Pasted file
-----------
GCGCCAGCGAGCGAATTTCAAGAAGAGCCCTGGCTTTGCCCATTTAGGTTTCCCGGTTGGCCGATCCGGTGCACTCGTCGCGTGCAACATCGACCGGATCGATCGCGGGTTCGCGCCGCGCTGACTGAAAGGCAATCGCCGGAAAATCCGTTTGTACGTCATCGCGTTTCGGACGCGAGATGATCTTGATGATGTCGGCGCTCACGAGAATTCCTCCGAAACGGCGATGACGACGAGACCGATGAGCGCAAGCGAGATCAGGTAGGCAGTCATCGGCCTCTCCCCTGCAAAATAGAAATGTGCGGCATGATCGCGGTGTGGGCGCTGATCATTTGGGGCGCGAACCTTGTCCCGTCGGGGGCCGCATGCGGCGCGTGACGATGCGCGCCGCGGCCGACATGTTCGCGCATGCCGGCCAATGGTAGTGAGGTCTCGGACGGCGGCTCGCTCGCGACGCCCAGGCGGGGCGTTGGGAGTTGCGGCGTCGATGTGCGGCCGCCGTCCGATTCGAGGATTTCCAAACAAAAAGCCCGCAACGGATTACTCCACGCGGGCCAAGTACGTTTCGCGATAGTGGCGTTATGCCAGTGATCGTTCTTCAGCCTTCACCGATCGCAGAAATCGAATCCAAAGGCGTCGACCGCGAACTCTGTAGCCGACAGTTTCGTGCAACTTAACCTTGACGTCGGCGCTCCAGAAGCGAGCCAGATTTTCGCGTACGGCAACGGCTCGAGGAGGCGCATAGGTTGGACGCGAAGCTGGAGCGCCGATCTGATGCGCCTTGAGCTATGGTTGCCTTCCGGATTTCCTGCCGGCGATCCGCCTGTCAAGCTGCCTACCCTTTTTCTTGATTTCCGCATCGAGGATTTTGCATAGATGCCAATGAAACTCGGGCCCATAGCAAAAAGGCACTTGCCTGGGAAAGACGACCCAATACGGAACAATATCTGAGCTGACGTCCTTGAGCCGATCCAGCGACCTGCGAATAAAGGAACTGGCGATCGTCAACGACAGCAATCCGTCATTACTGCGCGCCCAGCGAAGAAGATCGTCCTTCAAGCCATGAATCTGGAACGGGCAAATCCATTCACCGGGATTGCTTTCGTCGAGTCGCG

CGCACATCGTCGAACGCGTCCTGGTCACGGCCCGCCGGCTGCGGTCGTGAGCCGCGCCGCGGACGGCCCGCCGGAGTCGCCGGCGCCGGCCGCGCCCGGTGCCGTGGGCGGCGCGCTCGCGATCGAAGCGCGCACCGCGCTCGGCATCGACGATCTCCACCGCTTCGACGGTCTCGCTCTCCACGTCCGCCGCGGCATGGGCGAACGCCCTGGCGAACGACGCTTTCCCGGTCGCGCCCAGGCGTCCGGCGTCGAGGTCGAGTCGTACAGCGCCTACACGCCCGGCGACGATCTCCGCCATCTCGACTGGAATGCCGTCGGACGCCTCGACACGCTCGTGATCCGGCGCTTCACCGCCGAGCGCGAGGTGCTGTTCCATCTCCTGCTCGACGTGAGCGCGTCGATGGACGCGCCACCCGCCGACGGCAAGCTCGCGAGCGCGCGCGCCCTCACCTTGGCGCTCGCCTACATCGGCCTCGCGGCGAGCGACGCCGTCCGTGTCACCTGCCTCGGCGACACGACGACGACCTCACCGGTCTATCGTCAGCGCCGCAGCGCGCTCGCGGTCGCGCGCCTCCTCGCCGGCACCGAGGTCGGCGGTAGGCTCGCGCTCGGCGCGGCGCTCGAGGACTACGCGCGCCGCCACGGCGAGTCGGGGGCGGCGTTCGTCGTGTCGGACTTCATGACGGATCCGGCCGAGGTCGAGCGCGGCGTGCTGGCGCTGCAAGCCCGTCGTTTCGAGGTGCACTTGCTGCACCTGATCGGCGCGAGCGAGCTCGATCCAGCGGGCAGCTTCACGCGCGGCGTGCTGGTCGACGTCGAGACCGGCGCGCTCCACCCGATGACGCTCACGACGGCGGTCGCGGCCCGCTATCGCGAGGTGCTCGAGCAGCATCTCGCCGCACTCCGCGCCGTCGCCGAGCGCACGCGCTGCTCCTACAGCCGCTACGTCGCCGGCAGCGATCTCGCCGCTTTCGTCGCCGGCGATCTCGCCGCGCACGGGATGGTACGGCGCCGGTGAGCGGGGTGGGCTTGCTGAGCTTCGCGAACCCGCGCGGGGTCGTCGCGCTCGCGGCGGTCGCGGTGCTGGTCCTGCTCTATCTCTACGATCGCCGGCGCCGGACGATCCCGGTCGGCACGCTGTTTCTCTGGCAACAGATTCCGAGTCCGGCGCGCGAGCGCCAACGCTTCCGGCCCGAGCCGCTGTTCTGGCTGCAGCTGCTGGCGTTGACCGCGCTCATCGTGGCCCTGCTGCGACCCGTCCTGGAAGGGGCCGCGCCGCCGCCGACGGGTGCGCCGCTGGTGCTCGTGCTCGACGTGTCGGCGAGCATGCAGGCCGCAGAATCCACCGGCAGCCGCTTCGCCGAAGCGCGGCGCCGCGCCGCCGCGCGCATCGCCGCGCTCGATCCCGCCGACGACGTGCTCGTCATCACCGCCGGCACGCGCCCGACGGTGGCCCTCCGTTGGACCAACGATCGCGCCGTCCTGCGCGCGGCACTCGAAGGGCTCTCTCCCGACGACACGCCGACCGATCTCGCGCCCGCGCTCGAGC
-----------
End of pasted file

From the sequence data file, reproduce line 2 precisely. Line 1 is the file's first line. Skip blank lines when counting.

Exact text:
CGCACATCGTCGAACGCGTCCTGGTCACGGCCCGCCGGCTGCGGTCGTGAGCCGCGCCGCGGACGGCCCGCCGGAGTCGCCGGCGCCGGCCGCGCCCGGTGCCGTGGGCGGCGCGCTCGCGATCGAAGCGCGCACCGCGCTCGGCATCGACGATCTCCACCGCTTCGACGGTCTCGCTCTCCACGTCCGCCGCGGCATGGGCGAACGCCCTGGCGAACGACGCTTTCCCGGTCGCGCCCAGGCGTCCGGCGTCGAGGTCGAGTCGTACAGCGCCTACACGCCCGGCGACGATCTCCGCCATCTCGACTGGAATGCCGTCGGACGCCTCGACACGCTCGTGATCCGGCGCTTCACCGCCGAGCGCGAGGTGCTGTTCCATCTCCTGCTCGACGTGAGCGCGTCGATGGACGCGCCACCCGCCGACGGCAAGCTCGCGAGCGCGCGCGCCCTCACCTTGGCGCTCGCCTACATCGGCCTCGCGGCGAGCGACGCCGTCCGTGTCACCTGCCTCGGCGACACGACGACGACCTCACCGGTCTATCGTCAGCGCCGCAGCGCGCTCGCGGTCGCGCGCCTCCTCGCCGGCACCGAGGTCGGCGGTAGGCTCGCGCTCGGCGCGGCGCTCGAGGACTACGCGCGCCGCCACGGCGAGTCGGGGGCGGCGTTCGTCGTGTCGGACTTCATGACGGATCCGGCCGAGGTCGAGCGCGGCGTGCTGGCGCTGCAAGCCCGTCGTTTCGAGGTGCACTTGCTGCACCTGATCGGCGCGAGCGAGCTCGATCCAGCGGGCAGCTTCACGCGCGGCGTGCTGGTCGACGTCGAGACCGGCGCGCTCCACCCGATGACGCTCACGACGGCGGTCGCGGCCCGCTATCGCGAGGTGCTCGAGCAGCATCTCGCCGCACTCCGCGCCGTCGCCGAGCGCACGCGCTGCTCCTACAGCCGCTACGTCGCCGGCAGCGATCTCGCCGCTTTCGTCGCCGGCGATCTCGCCGCGCACGGGATGGTACGGCGCCGGTGAGCGGGGTGGGCTTGCTGAGCTTCGCGAACCCGCGCGGGGTCGTCGCGCTCGCGGCGGTCGCGGTGCTGGTCCTGCTCTATCTCTACGATCGCCGGCGCCGGACGATCCCGGTCGGCACGCTGTTTCTCTGGCAACAGATTCCGAGTCCGGCGCGCGAGCGCCAACGCTTCCGGCCCGAGCCGCTGTTCTGGCTGCAGCTGCTGGCGTTGACCGCGCTCATCGTGGCCCTGCTGCGACCCGTCCTGGAAGGGGCCGCGCCGCCGCCGACGGGTGCGCCGCTGGTGCTCGTGCTCGACGTGTCGGCGAGCATGCAGGCCGCAGAATCCACCGGCAGCCGCTTCGCCGAAGCGCGGCGCCGCGCCGCCGCGCGCATCGCCGCGCTCGATCCCGCCGACGACGTGCTCGTCATCACCGCCGGCACGCGCCCGACGGTGGCCCTCCGTTGGACCAACGATCGCGCCGTCCTGCGCGCGGCACTCGAAGGGCTCTCTCCCGACGACACGCCGACCGATCTCGCGCCCGCGCTCGAGC